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The Steve Bannon-New Yorker controversy, explained

Bannon was invited to appear at the New Yorker Festival — and very quickly disinvited.

steve bannon, new yorker, new yorker festival, david remnick
Steve Bannon speaks (but not at the New Yorker Festival).
Sean Gallup/Getty Images
Zack Beauchamp is a senior correspondent at Vox, where he covers ideology and challenges to democracy, both at home and abroad. Before coming to Vox in 2014, he edited TP Ideas, a section of Think Progress devoted to the ideas shaping our political world.

On Sunday, the New Yorker announced that a live interview with Steve Bannon would be a centerpiece of the magazine’s in-person conference, called the New Yorker Festival, in early October. The backlash was fierce and immediate. As the controversy built and marquee speakers began dropping out of the festival, the magazine’s widely respected editor, David Remnick, disinvited Bannon from the event.

“I thought this through and talked to colleagues — and I’ve reconsidered,” Remnick wrote. “Our writers have interviewed Steve Bannon for the New Yorker before, and if the opportunity presents itself I’ll interview him in a more traditionally journalistic setting as we first discussed, and not on stage.”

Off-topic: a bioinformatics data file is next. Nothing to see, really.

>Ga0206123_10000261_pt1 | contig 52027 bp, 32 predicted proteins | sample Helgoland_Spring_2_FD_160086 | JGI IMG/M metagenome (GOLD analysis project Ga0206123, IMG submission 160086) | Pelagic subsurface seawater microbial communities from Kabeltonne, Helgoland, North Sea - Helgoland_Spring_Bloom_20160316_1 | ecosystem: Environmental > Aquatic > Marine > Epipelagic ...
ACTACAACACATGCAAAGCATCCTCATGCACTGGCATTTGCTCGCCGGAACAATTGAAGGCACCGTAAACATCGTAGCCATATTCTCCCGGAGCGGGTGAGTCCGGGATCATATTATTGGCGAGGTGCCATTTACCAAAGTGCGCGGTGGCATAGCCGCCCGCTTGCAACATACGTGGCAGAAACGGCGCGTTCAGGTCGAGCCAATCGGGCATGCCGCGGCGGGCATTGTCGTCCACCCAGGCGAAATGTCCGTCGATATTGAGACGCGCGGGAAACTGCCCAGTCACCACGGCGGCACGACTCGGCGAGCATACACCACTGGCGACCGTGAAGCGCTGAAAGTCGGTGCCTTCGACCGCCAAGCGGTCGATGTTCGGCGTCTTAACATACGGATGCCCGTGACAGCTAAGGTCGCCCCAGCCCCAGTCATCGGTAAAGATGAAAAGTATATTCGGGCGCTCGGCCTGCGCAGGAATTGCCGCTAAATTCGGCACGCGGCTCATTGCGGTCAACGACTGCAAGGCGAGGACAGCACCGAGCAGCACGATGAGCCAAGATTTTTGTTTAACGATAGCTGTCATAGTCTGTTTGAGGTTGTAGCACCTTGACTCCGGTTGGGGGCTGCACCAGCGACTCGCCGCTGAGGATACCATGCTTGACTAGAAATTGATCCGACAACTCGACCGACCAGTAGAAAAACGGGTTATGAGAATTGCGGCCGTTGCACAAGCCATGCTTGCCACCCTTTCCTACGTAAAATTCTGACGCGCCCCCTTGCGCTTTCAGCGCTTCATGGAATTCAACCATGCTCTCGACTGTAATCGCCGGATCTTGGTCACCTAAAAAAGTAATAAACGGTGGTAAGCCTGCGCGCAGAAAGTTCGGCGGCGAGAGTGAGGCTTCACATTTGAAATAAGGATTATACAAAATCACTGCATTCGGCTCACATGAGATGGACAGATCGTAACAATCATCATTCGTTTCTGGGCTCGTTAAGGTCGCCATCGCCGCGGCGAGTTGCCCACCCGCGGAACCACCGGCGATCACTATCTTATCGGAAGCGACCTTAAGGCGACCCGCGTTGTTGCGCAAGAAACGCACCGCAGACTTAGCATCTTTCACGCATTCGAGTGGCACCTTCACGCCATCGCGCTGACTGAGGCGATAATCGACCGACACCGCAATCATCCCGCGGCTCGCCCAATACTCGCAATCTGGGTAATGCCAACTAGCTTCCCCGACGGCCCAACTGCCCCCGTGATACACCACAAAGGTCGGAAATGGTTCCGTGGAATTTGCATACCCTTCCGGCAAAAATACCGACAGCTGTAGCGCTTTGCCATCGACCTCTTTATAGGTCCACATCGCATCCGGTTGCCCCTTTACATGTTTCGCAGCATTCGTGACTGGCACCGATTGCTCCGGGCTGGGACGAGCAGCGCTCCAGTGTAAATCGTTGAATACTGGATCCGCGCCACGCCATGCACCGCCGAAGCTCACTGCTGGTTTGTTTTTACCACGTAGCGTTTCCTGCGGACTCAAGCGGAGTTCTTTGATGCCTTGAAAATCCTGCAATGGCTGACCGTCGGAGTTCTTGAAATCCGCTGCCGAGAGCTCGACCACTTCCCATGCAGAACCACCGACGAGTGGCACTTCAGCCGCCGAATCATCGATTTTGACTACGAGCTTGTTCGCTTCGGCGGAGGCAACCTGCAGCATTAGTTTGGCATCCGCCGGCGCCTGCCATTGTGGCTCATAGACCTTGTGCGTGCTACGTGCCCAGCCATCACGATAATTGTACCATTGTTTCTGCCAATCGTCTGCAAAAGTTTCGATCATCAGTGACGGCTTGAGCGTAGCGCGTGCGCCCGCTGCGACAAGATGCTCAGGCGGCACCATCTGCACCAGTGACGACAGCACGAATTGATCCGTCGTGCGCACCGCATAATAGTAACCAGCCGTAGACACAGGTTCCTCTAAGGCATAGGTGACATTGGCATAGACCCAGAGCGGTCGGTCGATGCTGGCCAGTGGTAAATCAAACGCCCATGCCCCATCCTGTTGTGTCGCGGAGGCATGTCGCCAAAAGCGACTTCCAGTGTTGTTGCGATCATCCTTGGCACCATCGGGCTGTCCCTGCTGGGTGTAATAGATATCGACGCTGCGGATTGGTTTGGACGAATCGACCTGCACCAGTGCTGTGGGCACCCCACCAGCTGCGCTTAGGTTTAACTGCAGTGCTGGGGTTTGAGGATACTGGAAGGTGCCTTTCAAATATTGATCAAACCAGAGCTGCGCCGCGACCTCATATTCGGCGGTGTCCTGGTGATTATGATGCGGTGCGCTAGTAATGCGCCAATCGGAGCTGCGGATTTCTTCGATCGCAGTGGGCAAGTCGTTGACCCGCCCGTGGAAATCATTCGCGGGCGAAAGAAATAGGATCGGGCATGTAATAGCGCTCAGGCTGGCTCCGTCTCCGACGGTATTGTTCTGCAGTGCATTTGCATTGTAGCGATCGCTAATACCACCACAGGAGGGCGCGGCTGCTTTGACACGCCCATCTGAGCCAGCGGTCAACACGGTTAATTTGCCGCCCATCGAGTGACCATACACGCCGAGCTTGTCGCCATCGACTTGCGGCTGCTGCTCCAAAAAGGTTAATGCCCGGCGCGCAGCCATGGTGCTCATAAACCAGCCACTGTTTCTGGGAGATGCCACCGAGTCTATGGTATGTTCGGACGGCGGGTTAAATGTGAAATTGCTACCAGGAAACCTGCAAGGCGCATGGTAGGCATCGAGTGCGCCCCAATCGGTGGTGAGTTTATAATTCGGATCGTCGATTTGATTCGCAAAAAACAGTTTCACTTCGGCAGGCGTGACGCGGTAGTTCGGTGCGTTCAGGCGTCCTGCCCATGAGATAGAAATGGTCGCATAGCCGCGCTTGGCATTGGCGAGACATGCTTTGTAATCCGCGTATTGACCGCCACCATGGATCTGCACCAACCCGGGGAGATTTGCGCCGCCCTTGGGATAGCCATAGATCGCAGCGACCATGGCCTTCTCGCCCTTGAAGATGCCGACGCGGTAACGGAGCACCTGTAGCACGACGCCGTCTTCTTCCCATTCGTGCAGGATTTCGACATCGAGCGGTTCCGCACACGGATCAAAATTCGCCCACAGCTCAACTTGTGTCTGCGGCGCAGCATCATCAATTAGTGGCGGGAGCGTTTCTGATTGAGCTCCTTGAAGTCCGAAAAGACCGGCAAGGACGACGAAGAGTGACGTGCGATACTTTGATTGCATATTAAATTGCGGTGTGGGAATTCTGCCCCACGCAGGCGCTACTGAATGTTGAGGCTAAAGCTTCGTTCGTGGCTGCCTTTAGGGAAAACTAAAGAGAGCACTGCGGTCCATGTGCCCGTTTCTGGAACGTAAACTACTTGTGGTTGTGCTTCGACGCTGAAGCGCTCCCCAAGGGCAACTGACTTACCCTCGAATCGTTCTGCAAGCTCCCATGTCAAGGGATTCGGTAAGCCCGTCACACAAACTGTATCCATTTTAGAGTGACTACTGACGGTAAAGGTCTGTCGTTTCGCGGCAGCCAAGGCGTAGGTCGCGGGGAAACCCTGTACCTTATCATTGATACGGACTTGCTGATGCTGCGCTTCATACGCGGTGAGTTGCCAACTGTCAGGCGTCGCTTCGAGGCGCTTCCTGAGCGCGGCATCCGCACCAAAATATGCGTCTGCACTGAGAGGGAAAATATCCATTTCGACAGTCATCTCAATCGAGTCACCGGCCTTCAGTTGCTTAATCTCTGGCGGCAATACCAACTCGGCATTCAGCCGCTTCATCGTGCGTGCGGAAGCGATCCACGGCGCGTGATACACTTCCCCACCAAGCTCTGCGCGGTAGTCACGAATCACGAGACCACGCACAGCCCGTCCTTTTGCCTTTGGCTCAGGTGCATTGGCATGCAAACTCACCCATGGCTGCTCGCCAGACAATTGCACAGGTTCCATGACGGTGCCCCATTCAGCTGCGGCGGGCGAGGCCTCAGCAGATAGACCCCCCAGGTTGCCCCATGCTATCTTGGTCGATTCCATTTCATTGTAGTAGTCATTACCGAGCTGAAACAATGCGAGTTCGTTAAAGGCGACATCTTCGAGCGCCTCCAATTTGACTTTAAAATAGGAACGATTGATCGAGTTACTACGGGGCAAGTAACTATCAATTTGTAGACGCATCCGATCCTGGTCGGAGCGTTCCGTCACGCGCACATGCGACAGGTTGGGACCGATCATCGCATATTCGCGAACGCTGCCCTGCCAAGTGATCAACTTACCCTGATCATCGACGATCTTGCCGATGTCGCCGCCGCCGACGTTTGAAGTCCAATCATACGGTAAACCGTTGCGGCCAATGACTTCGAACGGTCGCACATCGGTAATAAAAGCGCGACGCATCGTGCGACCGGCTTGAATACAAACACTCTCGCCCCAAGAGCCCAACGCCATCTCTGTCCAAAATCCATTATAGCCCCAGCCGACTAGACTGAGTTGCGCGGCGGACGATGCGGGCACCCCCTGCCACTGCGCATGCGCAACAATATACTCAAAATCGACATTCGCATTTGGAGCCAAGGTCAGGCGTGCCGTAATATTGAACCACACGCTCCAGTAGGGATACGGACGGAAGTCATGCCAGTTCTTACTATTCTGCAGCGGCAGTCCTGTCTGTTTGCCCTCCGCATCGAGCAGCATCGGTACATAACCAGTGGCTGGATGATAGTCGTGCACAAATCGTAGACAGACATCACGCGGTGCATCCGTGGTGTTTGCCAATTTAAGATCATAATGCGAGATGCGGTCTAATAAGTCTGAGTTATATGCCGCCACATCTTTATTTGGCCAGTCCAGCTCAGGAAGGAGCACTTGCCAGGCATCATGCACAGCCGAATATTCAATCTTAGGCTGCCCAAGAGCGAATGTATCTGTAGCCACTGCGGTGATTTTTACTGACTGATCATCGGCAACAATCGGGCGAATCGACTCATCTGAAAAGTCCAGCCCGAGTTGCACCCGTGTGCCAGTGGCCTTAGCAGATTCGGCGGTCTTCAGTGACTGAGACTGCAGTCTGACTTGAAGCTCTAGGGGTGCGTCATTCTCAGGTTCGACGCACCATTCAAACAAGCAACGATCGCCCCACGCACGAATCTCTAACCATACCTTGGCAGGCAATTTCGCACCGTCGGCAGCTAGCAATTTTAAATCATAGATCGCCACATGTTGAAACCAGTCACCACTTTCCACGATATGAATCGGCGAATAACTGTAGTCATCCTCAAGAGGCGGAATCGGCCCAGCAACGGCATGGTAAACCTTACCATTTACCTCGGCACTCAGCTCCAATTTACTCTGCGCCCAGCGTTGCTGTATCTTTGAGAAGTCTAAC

Bannon wasted little time in firing back. “The reason for my acceptance [of the New Yorker Festival] was simple: I would be facing one of the most fearless journalists of his generation,” he said in a statement. “In what I would call a defining moment, David Remnick showed that he was gutless when confronted by the howling mob.”

This might seem like a story you’ve heard before: A controversial speaking invitation is met with a predictable backlash, leading to a canceled invitation and cries of liberal censorship. But the New Yorker case is particularly interesting. The core questions the incident raises are profound ones: How should journalists think of their jobs in an era when one of America’s governing ideologies is, at root, thinly veiled white nationalism? And how should the media engage with figures who routinely deride them as enemies of the people?

How do you report on Bannon’s America?

The New Yorker Festival is a moneymaking event. The publication brings in famous and/or interesting people, has them sit on panels with New Yorker journalists, and charges readers who are interested in attending. Several other major publications, including the Atlantic and Vox, host similar events.

These kinds of events are, by their very nature, difficult to manage. They need to be attractive to audiences, which means booking interesting and/or controversial speakers. The events need the speakers to show up, which often means paying them, and they might not want to walk into the lion’s den of an adversarial interview in front of a live audience.

At the same time, the interviews themselves can’t betray the core journalistic mission of the publication — they can’t somehow do reporting and brand promotion at the same time. That means the journalists onstage shouldn’t (in theory) just suck up to the speakers and sing their praises — though that’s all too often what happens — but rather should respectfully challenge their ideas and arguments.